Architect for the ages Norman Foster looks to the Past,Present and Future of Building Design

CNN ANCHOR: Now, he's arguably responsible for more of the world's instantly recognizable buildings than any other architect. Certainly here in London and around Europe, but what drives the designs of Norman Foster and what does he make of today's age of architecture is part of this month's Spirit of Architecture program. Becky Anderson sits down with the master designer.

BECKY ANDERSON, CNN CORRESPONDENT: He may be based in London, but his appeal and attitude4 is truly international. I caught up with Lord Norman Foster in Barcelona and began by asking him what the purpose of architecture is.

NORMAN FOSTER, ARCHITECT: Since man came out of the cave, [he] needed to be protected from the elements, and then it becomes apparent that the quality of that environment affects the quality of your life, so the other dimension. In that sense, it's about society; it's about civilization; it's about a social agenda. It also is about symbolism. It's about the things that you can't measure. How do you measure the quality of the light, a view, sunshine?

BECKY ANDERSON, CNN CORRESPONDENT: When you look at a building, what makes you feel happy and what makes you feel angry?

NORMAN FOSTER, ARCHITECT: What makes me feel good is when the environment, if I use it in the broadest sense, has been taken seriously by everybody involved, and they've insisted on quality. And quality is not about money; it's about attitude; it's about the quality of the thinking. You go to Rockefeller Center-you know, that's a public space; there's a place there. You go to Central Park; it's an extraordinary thing. You can't think of New York without Central Park. It's part of the infrastructure.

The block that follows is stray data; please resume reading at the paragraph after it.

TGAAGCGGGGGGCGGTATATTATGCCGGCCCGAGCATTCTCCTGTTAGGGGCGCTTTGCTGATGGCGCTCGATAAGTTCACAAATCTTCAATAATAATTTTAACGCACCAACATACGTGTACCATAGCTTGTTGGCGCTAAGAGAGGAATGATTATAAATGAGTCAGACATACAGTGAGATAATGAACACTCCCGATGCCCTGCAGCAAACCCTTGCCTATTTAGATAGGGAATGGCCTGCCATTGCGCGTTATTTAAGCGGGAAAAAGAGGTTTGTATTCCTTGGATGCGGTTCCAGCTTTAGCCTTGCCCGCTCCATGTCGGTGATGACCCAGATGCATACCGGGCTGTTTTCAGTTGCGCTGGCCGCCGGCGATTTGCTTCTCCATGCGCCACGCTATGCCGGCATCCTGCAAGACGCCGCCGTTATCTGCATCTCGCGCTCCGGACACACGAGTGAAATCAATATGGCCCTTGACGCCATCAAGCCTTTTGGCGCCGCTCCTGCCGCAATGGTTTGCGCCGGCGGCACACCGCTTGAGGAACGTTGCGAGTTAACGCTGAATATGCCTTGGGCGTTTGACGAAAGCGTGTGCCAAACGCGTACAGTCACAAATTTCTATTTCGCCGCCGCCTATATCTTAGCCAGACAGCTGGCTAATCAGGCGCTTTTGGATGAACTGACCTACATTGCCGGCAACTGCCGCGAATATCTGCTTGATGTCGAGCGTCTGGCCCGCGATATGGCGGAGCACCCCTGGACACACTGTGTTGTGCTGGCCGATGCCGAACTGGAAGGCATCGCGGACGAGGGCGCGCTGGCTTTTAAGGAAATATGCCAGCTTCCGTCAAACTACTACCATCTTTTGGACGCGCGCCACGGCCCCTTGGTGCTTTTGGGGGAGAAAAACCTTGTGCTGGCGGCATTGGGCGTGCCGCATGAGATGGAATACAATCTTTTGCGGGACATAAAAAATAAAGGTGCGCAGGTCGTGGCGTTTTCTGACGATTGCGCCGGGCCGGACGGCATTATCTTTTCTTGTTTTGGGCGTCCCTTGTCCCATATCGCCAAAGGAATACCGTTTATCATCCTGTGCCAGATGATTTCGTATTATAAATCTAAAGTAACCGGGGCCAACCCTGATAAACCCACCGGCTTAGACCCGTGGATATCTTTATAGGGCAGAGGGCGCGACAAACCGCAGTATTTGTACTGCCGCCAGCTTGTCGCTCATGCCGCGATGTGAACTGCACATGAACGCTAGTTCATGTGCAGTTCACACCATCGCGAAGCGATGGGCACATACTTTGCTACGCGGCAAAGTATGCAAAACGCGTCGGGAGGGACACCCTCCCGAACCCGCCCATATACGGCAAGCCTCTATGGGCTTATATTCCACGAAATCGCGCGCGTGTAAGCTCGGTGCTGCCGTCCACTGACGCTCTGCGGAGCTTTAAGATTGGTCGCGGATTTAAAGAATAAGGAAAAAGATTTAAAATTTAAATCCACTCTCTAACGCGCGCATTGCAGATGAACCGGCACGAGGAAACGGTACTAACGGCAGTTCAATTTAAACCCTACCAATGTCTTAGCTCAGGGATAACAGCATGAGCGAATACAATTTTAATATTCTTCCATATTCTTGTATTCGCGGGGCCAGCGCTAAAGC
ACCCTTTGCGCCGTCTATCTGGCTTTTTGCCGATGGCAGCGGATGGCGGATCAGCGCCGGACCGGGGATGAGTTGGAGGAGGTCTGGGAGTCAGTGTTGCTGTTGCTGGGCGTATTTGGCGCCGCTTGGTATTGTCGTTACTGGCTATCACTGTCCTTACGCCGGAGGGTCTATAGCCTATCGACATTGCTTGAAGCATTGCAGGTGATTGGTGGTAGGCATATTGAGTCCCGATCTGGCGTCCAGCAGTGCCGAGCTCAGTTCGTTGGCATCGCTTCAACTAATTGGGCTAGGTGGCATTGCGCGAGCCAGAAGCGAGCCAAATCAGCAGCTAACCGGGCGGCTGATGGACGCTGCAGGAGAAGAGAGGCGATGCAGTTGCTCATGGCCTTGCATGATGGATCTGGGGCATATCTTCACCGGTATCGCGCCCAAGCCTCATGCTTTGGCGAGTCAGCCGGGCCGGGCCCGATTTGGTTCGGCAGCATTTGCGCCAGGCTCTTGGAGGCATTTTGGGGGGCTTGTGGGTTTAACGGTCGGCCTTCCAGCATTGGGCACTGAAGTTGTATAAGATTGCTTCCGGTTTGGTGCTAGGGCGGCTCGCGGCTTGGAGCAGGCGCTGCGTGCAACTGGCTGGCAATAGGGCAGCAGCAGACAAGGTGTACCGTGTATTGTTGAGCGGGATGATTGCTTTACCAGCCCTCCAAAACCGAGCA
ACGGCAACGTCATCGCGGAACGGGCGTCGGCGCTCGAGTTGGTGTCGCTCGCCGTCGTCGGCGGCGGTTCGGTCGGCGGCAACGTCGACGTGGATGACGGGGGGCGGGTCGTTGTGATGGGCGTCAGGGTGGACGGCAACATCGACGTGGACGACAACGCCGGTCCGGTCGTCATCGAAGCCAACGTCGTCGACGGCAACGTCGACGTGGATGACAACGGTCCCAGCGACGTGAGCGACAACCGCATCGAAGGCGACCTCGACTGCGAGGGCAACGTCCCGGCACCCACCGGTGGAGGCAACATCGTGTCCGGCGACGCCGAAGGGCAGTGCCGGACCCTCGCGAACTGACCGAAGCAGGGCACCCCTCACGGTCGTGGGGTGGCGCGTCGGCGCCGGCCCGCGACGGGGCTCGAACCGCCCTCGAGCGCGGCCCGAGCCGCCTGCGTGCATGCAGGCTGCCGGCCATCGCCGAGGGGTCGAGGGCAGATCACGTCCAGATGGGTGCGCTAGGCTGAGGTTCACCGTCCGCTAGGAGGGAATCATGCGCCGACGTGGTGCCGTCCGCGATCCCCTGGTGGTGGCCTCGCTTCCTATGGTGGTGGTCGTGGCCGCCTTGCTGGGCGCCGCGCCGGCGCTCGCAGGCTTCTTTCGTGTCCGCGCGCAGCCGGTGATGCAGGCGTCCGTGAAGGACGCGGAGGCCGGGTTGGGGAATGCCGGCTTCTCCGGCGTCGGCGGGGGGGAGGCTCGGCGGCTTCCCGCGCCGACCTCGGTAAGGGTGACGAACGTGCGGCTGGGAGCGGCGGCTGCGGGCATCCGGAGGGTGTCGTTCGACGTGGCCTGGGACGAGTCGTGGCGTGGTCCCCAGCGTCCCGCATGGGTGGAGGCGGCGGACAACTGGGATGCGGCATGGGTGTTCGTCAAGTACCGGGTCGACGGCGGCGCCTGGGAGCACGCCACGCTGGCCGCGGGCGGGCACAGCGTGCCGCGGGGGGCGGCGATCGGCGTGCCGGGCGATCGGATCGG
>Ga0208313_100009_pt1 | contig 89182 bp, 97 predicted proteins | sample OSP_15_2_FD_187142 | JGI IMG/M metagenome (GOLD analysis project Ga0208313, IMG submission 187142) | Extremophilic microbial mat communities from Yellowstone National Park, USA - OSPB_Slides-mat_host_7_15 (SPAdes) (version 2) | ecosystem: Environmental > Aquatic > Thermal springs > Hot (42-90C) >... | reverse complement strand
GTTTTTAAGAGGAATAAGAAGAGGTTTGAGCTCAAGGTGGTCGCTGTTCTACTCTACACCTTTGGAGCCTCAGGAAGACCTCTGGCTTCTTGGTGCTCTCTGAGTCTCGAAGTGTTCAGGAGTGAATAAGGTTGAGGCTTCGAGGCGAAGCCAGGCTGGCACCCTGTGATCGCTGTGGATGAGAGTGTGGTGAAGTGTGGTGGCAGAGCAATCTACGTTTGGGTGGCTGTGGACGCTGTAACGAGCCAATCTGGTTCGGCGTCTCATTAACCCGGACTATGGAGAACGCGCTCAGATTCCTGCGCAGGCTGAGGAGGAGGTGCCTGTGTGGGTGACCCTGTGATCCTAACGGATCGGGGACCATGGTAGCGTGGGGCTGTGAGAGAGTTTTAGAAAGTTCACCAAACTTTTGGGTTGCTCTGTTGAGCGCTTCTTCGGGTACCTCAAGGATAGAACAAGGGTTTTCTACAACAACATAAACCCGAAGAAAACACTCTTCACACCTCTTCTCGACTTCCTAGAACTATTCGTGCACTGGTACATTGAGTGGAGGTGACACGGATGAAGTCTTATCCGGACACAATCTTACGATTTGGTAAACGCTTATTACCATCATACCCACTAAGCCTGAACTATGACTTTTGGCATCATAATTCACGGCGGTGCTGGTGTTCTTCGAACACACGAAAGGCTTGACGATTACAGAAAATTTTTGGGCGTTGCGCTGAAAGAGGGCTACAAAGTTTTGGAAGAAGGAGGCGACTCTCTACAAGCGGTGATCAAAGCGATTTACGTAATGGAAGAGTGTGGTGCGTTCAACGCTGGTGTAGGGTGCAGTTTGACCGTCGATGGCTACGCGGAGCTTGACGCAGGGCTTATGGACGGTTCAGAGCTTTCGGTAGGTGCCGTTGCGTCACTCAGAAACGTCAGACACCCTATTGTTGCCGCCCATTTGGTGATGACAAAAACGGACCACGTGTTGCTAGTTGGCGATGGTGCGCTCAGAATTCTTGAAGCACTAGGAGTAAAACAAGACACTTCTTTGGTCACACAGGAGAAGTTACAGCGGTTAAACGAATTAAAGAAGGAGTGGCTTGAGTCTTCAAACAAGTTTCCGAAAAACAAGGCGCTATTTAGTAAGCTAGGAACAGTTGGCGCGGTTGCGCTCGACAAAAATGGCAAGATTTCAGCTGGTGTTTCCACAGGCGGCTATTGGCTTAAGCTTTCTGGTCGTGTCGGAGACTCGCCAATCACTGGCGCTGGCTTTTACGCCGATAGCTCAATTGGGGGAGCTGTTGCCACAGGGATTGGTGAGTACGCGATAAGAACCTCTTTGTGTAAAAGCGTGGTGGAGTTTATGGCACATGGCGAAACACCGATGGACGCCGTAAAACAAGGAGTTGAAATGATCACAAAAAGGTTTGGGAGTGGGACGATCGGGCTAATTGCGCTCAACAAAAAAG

Of course, there are iconic buildings-overused word-but buildings which over time still command our respect and attention, and, you know, they roll off the tongue. There's the Seagram Building, you know? There's the Chrysler Building, the Empire State and so on.

BECKY ANDERSON, CNN CORRESPONDENT: Does every building that you're involved with have to be memorable and/or unique?

NORMAN FOSTER, ARCHITECT: I don't think it has to be memorable. If you come to our studio, you'll see schools, and we can talk about the way those schools have changed the lives of the children in terms of their academic standard. You can measure that. You can measure it from the school they were in before. It's not just the architecture. It's also about the teaching.

BECKY ANDERSON, CNN CORRESPONDENT: How would you describe or characterize the age of architecture that we're in at the moment?

NORMAN FOSTER, ARCHITECT: It's an age of rapid change. It's an age of rapid urbanization. It's an age of extraordinary opportunity. And over time, I'm sure that, you know, future generations will sit back and say, "Well, they did that well. They did that, you know, not-so-well." It's a time of dynamic change, and many approaches, but also extraordinary opportunities through competition systems which didn't exist in the past.

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